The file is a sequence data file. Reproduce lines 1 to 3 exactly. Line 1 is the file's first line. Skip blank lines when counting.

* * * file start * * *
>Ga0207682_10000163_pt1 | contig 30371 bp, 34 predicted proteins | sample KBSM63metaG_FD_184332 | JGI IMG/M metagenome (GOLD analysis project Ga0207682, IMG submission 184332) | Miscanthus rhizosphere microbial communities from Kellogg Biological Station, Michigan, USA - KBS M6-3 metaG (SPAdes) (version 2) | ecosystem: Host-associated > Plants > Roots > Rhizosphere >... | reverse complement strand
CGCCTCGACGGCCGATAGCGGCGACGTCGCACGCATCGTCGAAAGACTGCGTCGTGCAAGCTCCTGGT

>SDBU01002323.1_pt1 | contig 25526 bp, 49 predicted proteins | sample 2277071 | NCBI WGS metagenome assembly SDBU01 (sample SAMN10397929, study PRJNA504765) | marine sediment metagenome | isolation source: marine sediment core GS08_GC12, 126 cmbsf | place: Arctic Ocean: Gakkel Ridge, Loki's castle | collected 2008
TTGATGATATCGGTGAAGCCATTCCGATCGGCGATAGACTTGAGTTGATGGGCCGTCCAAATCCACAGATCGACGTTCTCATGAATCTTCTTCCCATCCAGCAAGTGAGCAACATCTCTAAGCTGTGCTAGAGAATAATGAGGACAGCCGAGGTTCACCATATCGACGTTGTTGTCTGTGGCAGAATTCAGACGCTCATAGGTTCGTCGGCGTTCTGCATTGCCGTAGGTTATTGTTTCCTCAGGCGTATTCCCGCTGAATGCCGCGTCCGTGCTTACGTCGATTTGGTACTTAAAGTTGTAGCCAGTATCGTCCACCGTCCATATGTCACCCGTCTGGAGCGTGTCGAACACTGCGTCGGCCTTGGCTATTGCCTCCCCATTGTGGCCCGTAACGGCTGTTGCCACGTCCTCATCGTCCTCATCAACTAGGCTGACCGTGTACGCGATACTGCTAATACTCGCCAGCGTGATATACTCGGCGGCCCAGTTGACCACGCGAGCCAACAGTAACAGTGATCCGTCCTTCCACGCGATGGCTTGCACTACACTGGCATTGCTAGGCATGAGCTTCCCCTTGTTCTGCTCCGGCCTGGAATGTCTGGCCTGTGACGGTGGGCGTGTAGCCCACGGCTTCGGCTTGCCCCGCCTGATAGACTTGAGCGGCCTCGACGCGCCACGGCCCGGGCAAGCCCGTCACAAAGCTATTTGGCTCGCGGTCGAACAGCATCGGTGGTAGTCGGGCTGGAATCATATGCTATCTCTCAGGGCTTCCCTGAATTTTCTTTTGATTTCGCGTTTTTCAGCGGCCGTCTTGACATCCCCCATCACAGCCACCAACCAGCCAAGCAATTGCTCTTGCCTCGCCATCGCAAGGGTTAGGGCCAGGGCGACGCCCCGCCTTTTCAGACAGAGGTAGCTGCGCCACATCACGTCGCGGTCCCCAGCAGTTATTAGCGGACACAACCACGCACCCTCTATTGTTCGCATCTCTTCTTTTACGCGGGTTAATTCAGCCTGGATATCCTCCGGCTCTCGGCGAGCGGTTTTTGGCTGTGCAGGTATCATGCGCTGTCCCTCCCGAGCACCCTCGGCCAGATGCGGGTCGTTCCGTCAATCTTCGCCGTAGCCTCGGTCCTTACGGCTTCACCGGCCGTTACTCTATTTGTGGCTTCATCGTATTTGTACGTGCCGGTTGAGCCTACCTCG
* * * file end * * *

>Ga0207682_10000163_pt1 | contig 30371 bp, 34 predicted proteins | sample KBSM63metaG_FD_184332 | JGI IMG/M metagenome (GOLD analysis project Ga0207682, IMG submission 184332) | Miscanthus rhizosphere microbial communities from Kellogg Biological Station, Michigan, USA - KBS M6-3 metaG (SPAdes) (version 2) | ecosystem: Host-associated > Plants > Roots > Rhizosphere >... | reverse complement strand
CGCCTCGACGGCCGATAGCGGCGACGTCGCACGCATCGTCGAAAGACTGCGTCGTGCAAGCTCCTGGT

>SDBU01002323.1_pt1 | contig 25526 bp, 49 predicted proteins | sample 2277071 | NCBI WGS metagenome assembly SDBU01 (sample SAMN10397929, study PRJNA504765) | marine sediment metagenome | isolation source: marine sediment core GS08_GC12, 126 cmbsf | place: Arctic Ocean: Gakkel Ridge, Loki's castle | collected 2008